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Friday, July 3, 2009

Sacred Threads Exhibition: Beyond the Barrier part 1

On the eve of celebration our Country's proclamation of freedom from Great Britain, I thought it would be good to focus on the special exhibition portion of the Sacred Threads exhibition.

In late 2008, Jami Burns, the prison chaplain at the Ohio Reformatory for Women in Marysville, Ohio, started a new activity for inmates of the prison. The women who participated would explore their lives and thoughts through the medium of quilting.

In many cases, these women had never quilted, and some were new to sewing as well. I found these pieces fascinating in what they revealed about the women as well as how the quilting opened them up. I thought I'd share some of the ones I found particularly moving or interesting.
Soon, the whole exhibition will be posted on the Sacred Threads website at

This quilt (above) was made by Cynthia Standifer and is called "The Way Forward is with a Broken Heart." This piece was Cynthia's first attempt at quilting. Here's what she said about her piece:

"I have attempted to paint a picture with traditional quilting fabrics to obtain a quilt that would look like it was made by my grandmother who taught me to sew. The losses I experienced on my journey are reflected in the quilt. A million stitches have replaced a million tears in an attempt to heal my broken heart. This quilt is dedicated to all the women of the Arn Complex who have taken their losses and put them in the past while once again being stigmatized by the simple pink collars they wear--expectations and identity defined by their status as close and max inmates, not by who they are. Thank you to all my sisters who threaded eyes of needles I could not see, who donated and sold to me decorative threads from their own projects. To my bunkies who put up with pins on the floor and being asked million times, "What do you think about this?" To those who lent their artistic talents by drawing and cutting out shapes that my cramping hands could not manage with dull scissors and to the officers who helped provide tools that were needed. Thank you to all that helped make my vision a reality."
A personal note from the quilter: The quilter is a 57 year old first time "Art Quilter." She is incarcerated for taking the life of her son, and attempting to take her own life. Upon her release, she would like to pursue projects involving fabric art and developing desserts for diabetics especially those using chocolate as the primary ingredient.

Joy Major's quilt, "The Hands of Time" is one of several two-sided quilts in the "Breaking Barriers" part of the exhibition.
Her artist's statement includes the following poem:
Turn the Hands of time slowly, turn the hands of time back.
To a time that I've missed and bring those people back.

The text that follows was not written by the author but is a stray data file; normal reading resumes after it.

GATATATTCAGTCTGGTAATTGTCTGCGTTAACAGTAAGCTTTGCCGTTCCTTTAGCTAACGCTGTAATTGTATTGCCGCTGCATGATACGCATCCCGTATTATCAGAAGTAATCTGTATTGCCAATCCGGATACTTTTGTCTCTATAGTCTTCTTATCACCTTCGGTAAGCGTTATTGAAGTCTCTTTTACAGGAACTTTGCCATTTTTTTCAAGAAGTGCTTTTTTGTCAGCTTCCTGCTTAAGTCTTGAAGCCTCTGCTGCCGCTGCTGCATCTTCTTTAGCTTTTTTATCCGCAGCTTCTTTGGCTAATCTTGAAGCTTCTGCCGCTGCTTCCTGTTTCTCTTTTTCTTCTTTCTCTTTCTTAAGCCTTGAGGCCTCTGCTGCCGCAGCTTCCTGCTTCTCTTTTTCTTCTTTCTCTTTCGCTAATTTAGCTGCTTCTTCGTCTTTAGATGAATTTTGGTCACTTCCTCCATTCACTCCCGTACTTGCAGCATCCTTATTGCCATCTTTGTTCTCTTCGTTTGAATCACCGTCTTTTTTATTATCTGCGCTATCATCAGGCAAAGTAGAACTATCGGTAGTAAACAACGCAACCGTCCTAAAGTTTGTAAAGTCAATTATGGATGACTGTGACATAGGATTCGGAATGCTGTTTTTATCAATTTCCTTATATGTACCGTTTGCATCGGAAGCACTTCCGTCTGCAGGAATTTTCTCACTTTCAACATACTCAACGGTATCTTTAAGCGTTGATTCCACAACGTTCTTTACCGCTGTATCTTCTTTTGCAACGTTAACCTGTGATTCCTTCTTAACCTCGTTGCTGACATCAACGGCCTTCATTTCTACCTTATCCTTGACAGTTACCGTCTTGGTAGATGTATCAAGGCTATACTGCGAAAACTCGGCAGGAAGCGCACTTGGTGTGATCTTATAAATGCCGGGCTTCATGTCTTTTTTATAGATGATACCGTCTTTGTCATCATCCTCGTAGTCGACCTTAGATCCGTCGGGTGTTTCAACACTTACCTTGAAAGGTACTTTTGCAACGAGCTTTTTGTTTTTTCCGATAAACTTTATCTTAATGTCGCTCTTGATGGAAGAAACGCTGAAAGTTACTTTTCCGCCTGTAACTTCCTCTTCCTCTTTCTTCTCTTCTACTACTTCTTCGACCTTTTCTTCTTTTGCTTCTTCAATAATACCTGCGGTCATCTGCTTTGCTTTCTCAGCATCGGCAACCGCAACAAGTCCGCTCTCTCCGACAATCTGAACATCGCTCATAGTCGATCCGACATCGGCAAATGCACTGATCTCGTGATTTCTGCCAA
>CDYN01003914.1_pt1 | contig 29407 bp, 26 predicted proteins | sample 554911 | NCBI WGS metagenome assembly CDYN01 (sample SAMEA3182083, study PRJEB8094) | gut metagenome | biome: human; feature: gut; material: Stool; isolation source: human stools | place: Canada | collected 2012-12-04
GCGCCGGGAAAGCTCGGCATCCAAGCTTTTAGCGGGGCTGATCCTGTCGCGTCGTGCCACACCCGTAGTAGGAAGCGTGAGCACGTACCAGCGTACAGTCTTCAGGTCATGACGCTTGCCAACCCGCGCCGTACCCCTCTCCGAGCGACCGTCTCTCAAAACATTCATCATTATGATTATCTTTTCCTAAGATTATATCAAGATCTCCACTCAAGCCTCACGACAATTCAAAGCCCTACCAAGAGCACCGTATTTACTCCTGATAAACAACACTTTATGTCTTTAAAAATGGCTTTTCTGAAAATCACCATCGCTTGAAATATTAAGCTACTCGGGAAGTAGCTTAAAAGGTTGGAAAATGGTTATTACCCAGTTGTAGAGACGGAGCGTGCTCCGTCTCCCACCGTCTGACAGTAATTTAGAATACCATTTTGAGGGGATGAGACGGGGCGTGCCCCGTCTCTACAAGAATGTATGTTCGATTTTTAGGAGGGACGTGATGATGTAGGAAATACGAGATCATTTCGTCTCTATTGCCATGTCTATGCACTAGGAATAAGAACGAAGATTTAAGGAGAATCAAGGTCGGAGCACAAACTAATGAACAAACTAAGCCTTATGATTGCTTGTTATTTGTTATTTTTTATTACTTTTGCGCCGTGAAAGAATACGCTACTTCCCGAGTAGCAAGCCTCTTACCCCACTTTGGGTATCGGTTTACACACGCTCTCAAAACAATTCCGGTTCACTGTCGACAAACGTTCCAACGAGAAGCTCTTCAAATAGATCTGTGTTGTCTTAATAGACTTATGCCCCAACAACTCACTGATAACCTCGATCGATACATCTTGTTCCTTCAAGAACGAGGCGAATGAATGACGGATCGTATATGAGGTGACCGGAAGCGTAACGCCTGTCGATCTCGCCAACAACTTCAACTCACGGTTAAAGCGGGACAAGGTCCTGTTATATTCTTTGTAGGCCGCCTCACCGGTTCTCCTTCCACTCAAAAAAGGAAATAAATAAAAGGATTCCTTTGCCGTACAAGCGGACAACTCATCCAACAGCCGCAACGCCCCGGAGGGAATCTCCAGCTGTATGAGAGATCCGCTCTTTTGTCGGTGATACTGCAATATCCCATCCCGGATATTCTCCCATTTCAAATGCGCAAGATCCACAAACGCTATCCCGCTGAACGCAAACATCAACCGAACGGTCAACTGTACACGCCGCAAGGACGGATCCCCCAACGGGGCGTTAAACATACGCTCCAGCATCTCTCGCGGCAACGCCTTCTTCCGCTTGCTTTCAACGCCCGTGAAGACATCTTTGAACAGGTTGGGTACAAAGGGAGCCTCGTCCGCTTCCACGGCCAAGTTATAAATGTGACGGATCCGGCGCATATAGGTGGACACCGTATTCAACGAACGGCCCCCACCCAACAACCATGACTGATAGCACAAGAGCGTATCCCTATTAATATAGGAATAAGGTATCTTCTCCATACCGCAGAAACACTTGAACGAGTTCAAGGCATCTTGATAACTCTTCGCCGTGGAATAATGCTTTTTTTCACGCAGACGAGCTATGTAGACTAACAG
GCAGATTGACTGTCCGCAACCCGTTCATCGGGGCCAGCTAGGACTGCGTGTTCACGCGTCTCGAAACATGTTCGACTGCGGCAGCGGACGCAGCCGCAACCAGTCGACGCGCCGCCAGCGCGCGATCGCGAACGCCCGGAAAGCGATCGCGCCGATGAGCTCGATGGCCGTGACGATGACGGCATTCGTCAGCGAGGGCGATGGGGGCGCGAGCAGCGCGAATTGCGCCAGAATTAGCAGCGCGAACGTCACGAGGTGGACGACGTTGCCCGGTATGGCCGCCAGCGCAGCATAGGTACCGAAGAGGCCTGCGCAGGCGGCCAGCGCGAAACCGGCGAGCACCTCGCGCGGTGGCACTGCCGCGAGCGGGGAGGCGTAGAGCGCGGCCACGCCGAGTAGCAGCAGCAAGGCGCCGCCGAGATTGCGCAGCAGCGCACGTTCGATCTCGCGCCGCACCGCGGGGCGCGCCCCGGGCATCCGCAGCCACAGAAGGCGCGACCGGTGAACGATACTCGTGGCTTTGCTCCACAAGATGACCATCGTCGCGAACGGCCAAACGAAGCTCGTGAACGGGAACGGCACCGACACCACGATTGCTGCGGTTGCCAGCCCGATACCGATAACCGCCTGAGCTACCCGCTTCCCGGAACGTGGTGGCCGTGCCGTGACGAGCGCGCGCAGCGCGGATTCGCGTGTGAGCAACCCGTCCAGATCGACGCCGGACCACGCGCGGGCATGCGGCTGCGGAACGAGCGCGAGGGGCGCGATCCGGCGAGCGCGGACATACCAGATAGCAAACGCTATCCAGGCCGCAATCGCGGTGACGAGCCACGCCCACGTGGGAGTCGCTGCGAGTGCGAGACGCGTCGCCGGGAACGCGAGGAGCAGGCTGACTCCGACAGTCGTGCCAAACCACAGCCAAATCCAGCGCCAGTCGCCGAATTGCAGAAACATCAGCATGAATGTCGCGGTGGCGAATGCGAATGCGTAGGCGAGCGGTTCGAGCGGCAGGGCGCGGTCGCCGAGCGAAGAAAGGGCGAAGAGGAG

To a time of laughter, to a time of joy.
Turn the hands of time slowly, turn the hands of time back.

The back of the quilt has columns of the names of the women who are imprisoned at Marysville and the length of their sentences.

The columns also have commentary, little snippets which have meaning. Some of them are oblique and obviously have meaning to individuals who are incarcerated or who understand the process better than I.

Joy's personal note states: "I was born to Sandford and Betty Major. I came to prison in January of 1998 and I'm serving a life sentence with parole eligibility upon twenty five full years. I enjoy reading and sewing. I spend most of my days doing community service work. Upon release I will return to Cincinnati Ohio.


Sue Reno said...

I am really enjoying your excellent coverage of the Sacred Threads exhibit--thanks for posting.

Lisa Ellis said...

I hope that this special exhibit will be just the beginning for showing how quilts can be a powerful instrument of healing in our prisons. And for the viewers a new understanding and compassion. I'd love to see quilt guilds adopt their local women's prisons and provide materials, lessons, etc. Thank you for posting this. I look forward to seeing what other pieces moved you.

Michigoose said...

Thank you so much Sue! It means a lot to me. I really loved the show and I hope that I can convince more people to try to attend it, even if they are not quilters or are more interested in traditional quilting. I also hope that perhaps I can finish one of my pieces in time fr the 2011 show.

The hardest part of doing this is chosing what ones to use as they were all so great; of course some of the ones I'd like to use, my photos weren't the best. The pesky close up feature which I used to shoot the artist statement had a habit of not being off when I went to shoot the overall....which meant I have some very artistic shots of the quilt....but not posting quality! I regret not taking my higher end camera where I could have seen better on the tiny frame what I was doing.

Michigoose said...

Thanks,Lisa. I agree whole heartedly with the concept of getting more programs like the quilting program Jami Burns started into other the prisons. Certainly, most quilters have a stash which would have materials which could be donated.

I'm thinking of emailing a number of quilt groups in the area about it. There aren't any institutions such as this near me, but I'd think that battered women's shelters would also be a good place to have similar healing groups.

I run into quilters who are often pondering what to do with those 1980s prints which found their way into their stash and are still there. Even donating materials would be a great boon. It was hard for me to read Cynthia Standifer's statement knowing how much I have in my stash at home.

Thanks again, the other Lisa